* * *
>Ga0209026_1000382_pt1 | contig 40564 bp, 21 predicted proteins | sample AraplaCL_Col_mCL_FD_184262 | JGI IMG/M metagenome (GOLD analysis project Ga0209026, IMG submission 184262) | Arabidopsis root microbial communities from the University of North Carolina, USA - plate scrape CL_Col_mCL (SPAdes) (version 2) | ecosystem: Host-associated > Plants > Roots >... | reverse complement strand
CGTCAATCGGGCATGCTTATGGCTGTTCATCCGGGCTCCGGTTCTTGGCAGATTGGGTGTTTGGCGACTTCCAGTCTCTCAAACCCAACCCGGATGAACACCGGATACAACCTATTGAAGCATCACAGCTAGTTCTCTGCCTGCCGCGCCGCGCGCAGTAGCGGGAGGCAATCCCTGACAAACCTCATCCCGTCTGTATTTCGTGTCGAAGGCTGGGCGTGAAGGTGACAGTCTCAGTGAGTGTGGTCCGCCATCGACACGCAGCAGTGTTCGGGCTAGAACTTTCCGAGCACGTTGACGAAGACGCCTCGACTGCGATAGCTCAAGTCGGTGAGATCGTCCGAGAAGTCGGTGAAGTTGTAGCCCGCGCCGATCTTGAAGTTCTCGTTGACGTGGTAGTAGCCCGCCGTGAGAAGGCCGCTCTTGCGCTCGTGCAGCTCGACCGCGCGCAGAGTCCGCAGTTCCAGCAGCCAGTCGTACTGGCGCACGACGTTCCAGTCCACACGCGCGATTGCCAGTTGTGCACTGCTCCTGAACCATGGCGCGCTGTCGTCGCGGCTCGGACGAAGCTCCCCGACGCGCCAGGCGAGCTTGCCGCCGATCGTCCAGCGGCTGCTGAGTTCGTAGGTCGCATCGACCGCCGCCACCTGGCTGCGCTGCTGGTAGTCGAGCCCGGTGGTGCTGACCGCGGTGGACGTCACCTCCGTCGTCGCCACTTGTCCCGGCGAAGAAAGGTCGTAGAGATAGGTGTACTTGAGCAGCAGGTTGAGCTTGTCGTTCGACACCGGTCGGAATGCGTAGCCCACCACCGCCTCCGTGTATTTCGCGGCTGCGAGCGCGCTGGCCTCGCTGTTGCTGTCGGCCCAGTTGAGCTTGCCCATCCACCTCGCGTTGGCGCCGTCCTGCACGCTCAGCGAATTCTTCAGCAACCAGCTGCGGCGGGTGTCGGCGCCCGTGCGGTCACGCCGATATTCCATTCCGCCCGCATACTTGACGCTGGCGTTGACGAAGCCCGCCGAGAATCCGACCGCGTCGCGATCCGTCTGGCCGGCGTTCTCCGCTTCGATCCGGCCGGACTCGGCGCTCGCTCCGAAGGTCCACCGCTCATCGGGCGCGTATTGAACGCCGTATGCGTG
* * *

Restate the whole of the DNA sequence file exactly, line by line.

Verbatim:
>Ga0209026_1000382_pt1 | contig 40564 bp, 21 predicted proteins | sample AraplaCL_Col_mCL_FD_184262 | JGI IMG/M metagenome (GOLD analysis project Ga0209026, IMG submission 184262) | Arabidopsis root microbial communities from the University of North Carolina, USA - plate scrape CL_Col_mCL (SPAdes) (version 2) | ecosystem: Host-associated > Plants > Roots >... | reverse complement strand
CGTCAATCGGGCATGCTTATGGCTGTTCATCCGGGCTCCGGTTCTTGGCAGATTGGGTGTTTGGCGACTTCCAGTCTCTCAAACCCAACCCGGATGAACACCGGATACAACCTATTGAAGCATCACAGCTAGTTCTCTGCCTGCCGCGCCGCGCGCAGTAGCGGGAGGCAATCCCTGACAAACCTCATCCCGTCTGTATTTCGTGTCGAAGGCTGGGCGTGAAGGTGACAGTCTCAGTGAGTGTGGTCCGCCATCGACACGCAGCAGTGTTCGGGCTAGAACTTTCCGAGCACGTTGACGAAGACGCCTCGACTGCGATAGCTCAAGTCGGTGAGATCGTCCGAGAAGTCGGTGAAGTTGTAGCCCGCGCCGATCTTGAAGTTCTCGTTGACGTGGTAGTAGCCCGCCGTGAGAAGGCCGCTCTTGCGCTCGTGCAGCTCGACCGCGCGCAGAGTCCGCAGTTCCAGCAGCCAGTCGTACTGGCGCACGACGTTCCAGTCCACACGCGCGATTGCCAGTTGTGCACTGCTCCTGAACCATGGCGCGCTGTCGTCGCGGCTCGGACGAAGCTCCCCGACGCGCCAGGCGAGCTTGCCGCCGATCGTCCAGCGGCTGCTGAGTTCGTAGGTCGCATCGACCGCCGCCACCTGGCTGCGCTGCTGGTAGTCGAGCCCGGTGGTGCTGACCGCGGTGGACGTCACCTCCGTCGTCGCCACTTGTCCCGGCGAAGAAAGGTCGTAGAGATAGGTGTACTTGAGCAGCAGGTTGAGCTTGTCGTTCGACACCGGTCGGAATGCGTAGCCCACCACCGCCTCCGTGTATTTCGCGGCTGCGAGCGCGCTGGCCTCGCTGTTGCTGTCGGCCCAGTTGAGCTTGCCCATCCACCTCGCGTTGGCGCCGTCCTGCACGCTCAGCGAATTCTTCAGCAACCAGCTGCGGCGGGTGTCGGCGCCCGTGCGGTCACGCCGATATTCCATTCCGCCCGCATACTTGACGCTGGCGTTGACGAAGCCCGCCGAGAATCCGACCGCGTCGCGATCCGTCTGGCCGGCGTTCTCCGCTTCGATCCGGCCGGACTCGGCGCTCGCTCCGAAGGTCCACCGCTCATCGGGCGCGTATTGAACGCCGTATGCGTG